GPE’s head of projects on it’s pipeline and what it takes to work for the top London developer
James Pellatt, head of projects, Great Portland Estates
What’s your pipeline looking like?
It’s very robust. In our near term pipeline we have over 800,000ft2 of commercial office space to deliver, all of which will start in the next 12-18 months. Then, following on from that, we’ve got 15 projects with 1.1 million ft2 which takes us through to 2022. This is all development which we have sufficient funds in-house to deliver and we are looking at the various planning, right to light and other consents to take them forward.
How do you procure construction work?
A variety of methods; whichever is most appropriate. At the moment we are mostly going through two stage tendering but we are negotiating certain packages within those contracts as well.
What are your priorities when selecting contractors?
We like to work with people we have worked with before. Rather than just one project we can build on our experience with each other. But as we enter a more robust phase [of market growth] we are looking for some new suppliers as well. It’s striking a balance between established relationships and the availability within the marketplace of key individuals.
The other thing that we look at very carefully is contracted payment terms. We want our main contractors to pay our subcontractors on a back-to-back basis
The other thing that we look at very carefully is contracted payment terms. We want our main contractors to pay our subcontractors on a back-to-back basis and that may not be quite possible, but we will definitely exclude contractors that have extended payment terms - I don’t want to name names but they know who they are. It’s very detrimental to the industry. Increasing payment times increases costs for me because ultimately the trade contractor is going to factor that into their tender, or it’s going to further reduce their margins. Either way it’s a very cynical ploy and it’s been on the increase over the last year.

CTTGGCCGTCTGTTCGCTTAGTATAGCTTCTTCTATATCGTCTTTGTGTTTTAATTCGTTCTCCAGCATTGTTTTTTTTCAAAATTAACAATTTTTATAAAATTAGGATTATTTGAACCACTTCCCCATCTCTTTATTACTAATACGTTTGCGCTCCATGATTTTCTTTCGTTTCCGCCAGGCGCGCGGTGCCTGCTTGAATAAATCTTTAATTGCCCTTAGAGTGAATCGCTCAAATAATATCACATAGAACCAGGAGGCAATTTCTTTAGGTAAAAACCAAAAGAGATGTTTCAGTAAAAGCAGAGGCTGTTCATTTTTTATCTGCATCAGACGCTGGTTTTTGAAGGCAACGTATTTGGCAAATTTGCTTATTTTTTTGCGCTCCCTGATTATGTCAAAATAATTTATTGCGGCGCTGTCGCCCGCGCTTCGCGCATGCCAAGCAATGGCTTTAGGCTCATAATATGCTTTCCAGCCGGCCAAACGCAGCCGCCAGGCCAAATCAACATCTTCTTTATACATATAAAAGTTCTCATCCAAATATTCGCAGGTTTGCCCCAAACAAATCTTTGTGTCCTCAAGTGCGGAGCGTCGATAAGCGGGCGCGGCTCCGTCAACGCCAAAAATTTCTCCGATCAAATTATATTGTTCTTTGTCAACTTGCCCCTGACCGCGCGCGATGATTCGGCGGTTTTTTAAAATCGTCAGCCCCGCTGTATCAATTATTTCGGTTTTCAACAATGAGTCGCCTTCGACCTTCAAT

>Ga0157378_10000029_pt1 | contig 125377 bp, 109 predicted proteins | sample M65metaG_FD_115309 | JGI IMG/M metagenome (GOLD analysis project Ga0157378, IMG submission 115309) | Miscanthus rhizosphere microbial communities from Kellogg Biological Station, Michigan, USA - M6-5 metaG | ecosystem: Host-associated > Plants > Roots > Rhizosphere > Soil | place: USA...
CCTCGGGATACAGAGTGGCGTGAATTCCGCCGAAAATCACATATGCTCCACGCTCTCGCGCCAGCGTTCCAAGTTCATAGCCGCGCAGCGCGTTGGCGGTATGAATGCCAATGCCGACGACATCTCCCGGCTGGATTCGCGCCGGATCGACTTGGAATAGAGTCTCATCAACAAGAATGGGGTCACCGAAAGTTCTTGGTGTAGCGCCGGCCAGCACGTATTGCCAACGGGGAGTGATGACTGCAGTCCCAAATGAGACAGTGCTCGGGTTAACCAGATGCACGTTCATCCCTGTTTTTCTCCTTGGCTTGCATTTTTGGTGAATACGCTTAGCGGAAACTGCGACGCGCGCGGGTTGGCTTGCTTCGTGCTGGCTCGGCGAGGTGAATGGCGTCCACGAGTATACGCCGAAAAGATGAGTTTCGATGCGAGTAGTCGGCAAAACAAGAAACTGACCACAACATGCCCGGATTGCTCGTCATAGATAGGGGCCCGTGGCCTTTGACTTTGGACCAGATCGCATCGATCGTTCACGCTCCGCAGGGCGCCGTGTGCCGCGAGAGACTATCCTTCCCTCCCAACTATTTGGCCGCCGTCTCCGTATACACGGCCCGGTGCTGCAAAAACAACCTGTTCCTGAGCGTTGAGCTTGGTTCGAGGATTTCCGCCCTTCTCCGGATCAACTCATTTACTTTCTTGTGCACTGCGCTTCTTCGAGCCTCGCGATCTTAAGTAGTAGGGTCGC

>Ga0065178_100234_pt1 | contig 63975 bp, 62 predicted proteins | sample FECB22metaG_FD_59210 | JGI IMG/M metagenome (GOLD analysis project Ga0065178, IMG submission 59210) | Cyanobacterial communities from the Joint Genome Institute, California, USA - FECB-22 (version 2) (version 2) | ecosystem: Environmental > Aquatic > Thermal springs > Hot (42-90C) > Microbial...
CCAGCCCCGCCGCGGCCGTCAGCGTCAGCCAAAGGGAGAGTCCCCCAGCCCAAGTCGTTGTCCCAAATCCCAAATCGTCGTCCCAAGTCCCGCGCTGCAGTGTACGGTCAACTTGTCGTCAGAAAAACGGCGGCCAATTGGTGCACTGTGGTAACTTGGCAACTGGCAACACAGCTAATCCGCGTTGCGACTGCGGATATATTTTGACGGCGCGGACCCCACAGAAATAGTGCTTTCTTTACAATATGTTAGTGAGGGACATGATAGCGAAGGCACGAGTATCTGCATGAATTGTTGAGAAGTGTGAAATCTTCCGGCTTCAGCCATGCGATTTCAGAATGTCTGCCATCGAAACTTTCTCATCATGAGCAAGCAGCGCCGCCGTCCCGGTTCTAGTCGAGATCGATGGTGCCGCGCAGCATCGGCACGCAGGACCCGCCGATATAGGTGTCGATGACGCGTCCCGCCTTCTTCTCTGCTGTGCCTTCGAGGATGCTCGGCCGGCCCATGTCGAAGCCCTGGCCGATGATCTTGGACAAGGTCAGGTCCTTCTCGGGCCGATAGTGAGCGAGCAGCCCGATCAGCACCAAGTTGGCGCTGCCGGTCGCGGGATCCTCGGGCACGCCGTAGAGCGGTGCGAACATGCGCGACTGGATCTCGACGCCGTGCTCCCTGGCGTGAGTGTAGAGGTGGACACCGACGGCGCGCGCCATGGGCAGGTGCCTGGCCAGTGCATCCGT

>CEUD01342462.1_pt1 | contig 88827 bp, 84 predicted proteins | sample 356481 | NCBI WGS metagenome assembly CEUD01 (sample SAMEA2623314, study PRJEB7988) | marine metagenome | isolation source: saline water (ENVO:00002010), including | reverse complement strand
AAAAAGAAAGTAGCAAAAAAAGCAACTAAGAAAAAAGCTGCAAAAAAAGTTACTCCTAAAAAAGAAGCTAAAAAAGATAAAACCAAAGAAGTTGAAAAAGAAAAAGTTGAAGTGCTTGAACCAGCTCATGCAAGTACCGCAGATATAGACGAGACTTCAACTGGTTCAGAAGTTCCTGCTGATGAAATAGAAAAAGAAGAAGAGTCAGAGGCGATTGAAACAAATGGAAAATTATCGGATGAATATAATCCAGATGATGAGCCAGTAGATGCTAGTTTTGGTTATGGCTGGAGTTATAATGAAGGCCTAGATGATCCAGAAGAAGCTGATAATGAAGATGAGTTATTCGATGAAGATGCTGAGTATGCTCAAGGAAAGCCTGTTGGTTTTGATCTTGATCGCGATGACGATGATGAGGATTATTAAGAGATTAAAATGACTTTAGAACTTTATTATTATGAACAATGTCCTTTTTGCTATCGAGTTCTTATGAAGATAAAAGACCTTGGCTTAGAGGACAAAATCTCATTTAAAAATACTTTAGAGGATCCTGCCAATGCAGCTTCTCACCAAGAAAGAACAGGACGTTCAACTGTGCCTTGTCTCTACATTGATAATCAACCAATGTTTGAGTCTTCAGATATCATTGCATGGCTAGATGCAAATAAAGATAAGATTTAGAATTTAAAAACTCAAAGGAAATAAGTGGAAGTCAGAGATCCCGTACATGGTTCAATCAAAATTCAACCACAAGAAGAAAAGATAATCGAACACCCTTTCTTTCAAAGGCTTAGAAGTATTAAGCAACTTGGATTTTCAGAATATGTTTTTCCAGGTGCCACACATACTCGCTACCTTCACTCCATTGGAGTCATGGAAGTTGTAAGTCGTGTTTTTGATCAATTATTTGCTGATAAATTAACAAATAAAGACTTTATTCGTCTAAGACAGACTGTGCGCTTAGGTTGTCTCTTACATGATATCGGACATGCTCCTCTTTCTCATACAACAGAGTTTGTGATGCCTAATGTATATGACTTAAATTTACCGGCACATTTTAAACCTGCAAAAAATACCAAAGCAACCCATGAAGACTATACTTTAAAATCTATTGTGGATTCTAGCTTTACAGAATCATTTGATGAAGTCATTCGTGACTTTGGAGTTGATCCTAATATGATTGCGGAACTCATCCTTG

We find a lot of people still want to work with us. A lot of competing developments are by new developers in the market who don’t have a track record of paying people promptly. If you are asking a lot from your supply chain you need to be able to pay them quickly and we respect that.
Do you see market conditions improving further over the next year, and if so, are you worried about cost implications?
I see market conditions improving in the next year. The fundamentals within our market are constrained supply and increasing demand. Market conditions are positive and we believe will remain supportive of development over the next couple of years. In terms of cost increases, we are concerned but it is not neccessarily a bad thing because we are coming up from a very low base. Ultimately we need the trade contractors to be around for the long term and start to invest. Concerned yes but not worried. Materials is less of an issue than labour, which is the greatest risk for costs: management is very fleet of foot these days and there’s a lot more movement of staff.
Does the strengthening market mean you alter the way you work with your supply chain, and if so how?
Not really - we have always spent a lot of time talking to them and understanding their issues and we will continue to do that. We will continue to look for innovation where we find it and to make sure that our tender information is well co-ordinated when we issue it so that our sites are well organised. If they are, everybody has a chance of making a profit and we get the buildings on time and to the quality that we need.